Madonna's career in the cinema is a strange one. One could easily dismiss films like this one and "Body of Evidence" as the vanity projects of a conceited pop diva who can't act for toffee but imagines that her ability to belt out a hit tune automatically qualifies her as the next Meryl Streep or Helen Mirren. (And there are indeed several other pop divas who are labouring under that particular delusion).
And yet there is more to Madge's career than that. She is also capable of giving perfectly creditable performances in decent films like "Desperately Seeking Susan", "Who's That Girl?" and "A League of Their Own", and was particularly good in "Evita". Which makes it all the more frustrating when something as bad as "Swept Away" comes along.
When I saw the film I assumed it was a rip-off of the successful eighties screwball comedy "Overboard". The main character in "Overboard" (played by Goldie Hawn) is called Joanna Stayton; here she is Amber Leighton. I wondered whether the Stayton/Leighton rhyme was a deliberate hint by the scriptwriter that the earlier film was his inspiration. Both Joanna and Amber are the spoilt and bitchy trophy-wives of wealthy businessmen. Both women go for a cruise aboard a luxury yacht, in the course of which they manage to alienate a working-class man (here a sailor named Giuseppe) by their arrogant and unreasonable behaviour. In both cases the tables are turned by a sudden stroke of fortune, meaning that the man now has the upper hand, allowing him to take revenge on his former tormentor. And (these being romantic comedies) in both cases the ill-matched couple end up falling in love.
Since seeing the film, however, I have learnt that it is a remake of a 1974 Italian film of the same name. (At least it had the same name in English; the original Italian title was the less snappy "Travolti da un Insolito Destino nell'Azzurro Mare d'Agosto"). Adriano Giannini, who plays Amber's lover here, is the son of the actor who played the equivalent role in 1974.
Nevertheless, I still feel that comparisons between "Swept Away" and "Overboard" are illuminating, because the films, despite their similarity in theme, are very different in tone and quality, "Overboard" being far superior. Part of the reason is the way the lead characters are played. Yes, Joanna is a prize bitch, but Goldie Hawn never forgets that she is acting in a comedy and plays her with an appropriate lightness of touch, preparing us for the transformation in the later scenes when Joanna's more human side begins to come through so that, psychologically, we can accept the romance which develops between her and Kurt Russell's character. (Logically, of course, the plot of "Overboard" is quite implausible, but screwball comedies enjoy a certain immunity from the laws of logic).
Madonna, however, appears not to understand the difference between comedy and serious drama, playing Amber with a fierce earnestness far more appropriate to the latter, so that, whereas Joanna is amusingly nasty, Amber is merely hateful. In the later scenes we can never accept her as a person capable of love or affection. Beyond being the son of a famous father, Giannini has few qualifications for his role. His English is not good and he speaks his lines as though he had learnt them phonetically, without any real understanding. His main technique for expressing emotion is to rely upon a single expression, a farouche scowl, presumably indicating his discontent at his treatment by Amber. Giuseppe, incidentally, is a Communist, something which indicates how much Hollywood politics have changed since the Cold War ended. In any American film made before 1989, except perhaps Beatty's "Reds", "Communist" generally meant "fanatical enemy of democracy". In this film it means something romantically exotic and thrillingly dangerous, like some fierce but beautiful beast of prey.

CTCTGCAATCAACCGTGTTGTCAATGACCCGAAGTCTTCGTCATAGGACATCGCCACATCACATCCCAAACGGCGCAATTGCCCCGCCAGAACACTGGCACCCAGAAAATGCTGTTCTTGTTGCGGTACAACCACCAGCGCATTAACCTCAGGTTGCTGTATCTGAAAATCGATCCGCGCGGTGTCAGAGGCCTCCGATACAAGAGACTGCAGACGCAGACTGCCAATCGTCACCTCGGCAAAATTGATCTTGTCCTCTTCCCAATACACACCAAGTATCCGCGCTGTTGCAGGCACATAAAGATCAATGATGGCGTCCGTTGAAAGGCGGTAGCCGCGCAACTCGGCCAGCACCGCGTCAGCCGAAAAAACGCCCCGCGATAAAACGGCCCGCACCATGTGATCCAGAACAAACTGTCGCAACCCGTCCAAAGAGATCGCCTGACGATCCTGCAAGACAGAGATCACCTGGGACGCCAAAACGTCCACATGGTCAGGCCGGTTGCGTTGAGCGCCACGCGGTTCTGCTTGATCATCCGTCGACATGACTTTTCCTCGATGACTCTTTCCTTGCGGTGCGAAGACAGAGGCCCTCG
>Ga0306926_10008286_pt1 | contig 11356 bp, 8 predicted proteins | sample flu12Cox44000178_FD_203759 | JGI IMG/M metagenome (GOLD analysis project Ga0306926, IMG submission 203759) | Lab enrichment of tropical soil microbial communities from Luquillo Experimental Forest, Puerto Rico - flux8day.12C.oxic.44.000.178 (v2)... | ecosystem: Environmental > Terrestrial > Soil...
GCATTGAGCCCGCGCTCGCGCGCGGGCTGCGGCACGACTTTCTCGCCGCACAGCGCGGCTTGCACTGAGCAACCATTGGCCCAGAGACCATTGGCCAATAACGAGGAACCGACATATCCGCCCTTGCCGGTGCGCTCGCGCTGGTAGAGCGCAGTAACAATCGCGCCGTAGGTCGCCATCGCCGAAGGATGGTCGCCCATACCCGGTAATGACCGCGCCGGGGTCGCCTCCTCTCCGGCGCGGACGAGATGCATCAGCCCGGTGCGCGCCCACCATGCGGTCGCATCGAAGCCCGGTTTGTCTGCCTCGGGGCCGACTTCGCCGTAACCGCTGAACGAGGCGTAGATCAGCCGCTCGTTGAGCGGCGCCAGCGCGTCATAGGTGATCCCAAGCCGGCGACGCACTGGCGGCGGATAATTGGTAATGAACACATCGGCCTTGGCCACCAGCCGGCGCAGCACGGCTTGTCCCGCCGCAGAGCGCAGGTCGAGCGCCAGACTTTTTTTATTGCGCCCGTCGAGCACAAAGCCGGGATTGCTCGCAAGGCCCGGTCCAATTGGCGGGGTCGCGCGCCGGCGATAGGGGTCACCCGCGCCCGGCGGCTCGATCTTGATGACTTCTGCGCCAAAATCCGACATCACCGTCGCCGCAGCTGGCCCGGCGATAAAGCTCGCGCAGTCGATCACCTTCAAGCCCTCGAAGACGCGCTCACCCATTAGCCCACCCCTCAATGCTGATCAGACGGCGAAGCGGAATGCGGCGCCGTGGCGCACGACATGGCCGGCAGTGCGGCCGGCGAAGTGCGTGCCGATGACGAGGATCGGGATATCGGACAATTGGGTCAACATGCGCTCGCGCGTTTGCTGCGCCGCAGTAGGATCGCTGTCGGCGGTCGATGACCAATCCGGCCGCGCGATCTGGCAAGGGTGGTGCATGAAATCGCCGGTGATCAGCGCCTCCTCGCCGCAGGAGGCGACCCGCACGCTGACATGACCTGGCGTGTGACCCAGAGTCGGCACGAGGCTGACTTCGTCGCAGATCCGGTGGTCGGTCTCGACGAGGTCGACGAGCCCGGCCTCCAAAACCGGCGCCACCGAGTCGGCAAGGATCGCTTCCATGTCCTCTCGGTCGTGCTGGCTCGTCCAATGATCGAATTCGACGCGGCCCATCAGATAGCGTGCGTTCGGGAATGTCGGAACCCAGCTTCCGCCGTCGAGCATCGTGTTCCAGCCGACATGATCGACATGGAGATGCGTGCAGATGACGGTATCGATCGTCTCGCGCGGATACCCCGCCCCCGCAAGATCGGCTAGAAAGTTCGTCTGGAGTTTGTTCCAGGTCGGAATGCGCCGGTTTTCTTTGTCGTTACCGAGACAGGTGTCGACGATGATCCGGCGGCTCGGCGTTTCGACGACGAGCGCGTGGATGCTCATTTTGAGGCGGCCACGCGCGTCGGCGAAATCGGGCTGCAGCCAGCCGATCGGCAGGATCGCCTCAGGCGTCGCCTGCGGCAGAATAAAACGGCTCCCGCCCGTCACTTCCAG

The film is also badly directed (by Madonna's then husband, Guy Ritchie). It does not flow smoothly and it is visually unattractive to look at, being bathed in a harsh, glaring light. Its main flaw, however, is neither the acting nor the direction but its objectionable world view. When Amber is shipwrecked on a deserted island with Giuseppe, he realises that she is unable to find food for herself and that his skills as a fisherman now give him the upper hand. He takes advantage of their situation not only to humiliate her but also to abuse her physically and on one occasion sexually assaults her. In real life these two would probably have ended up murdering one another, but this is Hollywood, not real life, and they end up falling passionately in love. To call this misogynistic view of the relationship between the sexes "objectionable" would be an understatement. Even "Neanderthal" seems inadequate, given that Neanderthal women were by all accounts hefty creatures, built like the proverbial brick outhouse and doubtless unwilling to stand for any nonsense from their menfolk.
The critical and commercial failure of "Swept Away" finally put an end to the Material Girl's acting career. She could afford to shrug off the controversy aroused by "Body of Evidence"- a bad film, certainly, but by no means as bad as this one- on the basis of "there's no such thing as bad publicity", but when bad publicity turns to public ridicule even a confirmed attention junkie like Madonna must realise it's time to call it a day. The film swept the board at the 2002 Golden Raspberry Awards, including (inter alia) "Worst Picture", "Worst Actress" for Madge and "Worst Director" for Ritchie. (Giannini unaccountably missed out on "Worst Actor"). Never have those raspberries been so well-deserved. 1/10, only the fifth film out of more than a thousand to which I have given the minimum mark.
Action / Comedy / Romance
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1 hr 29 min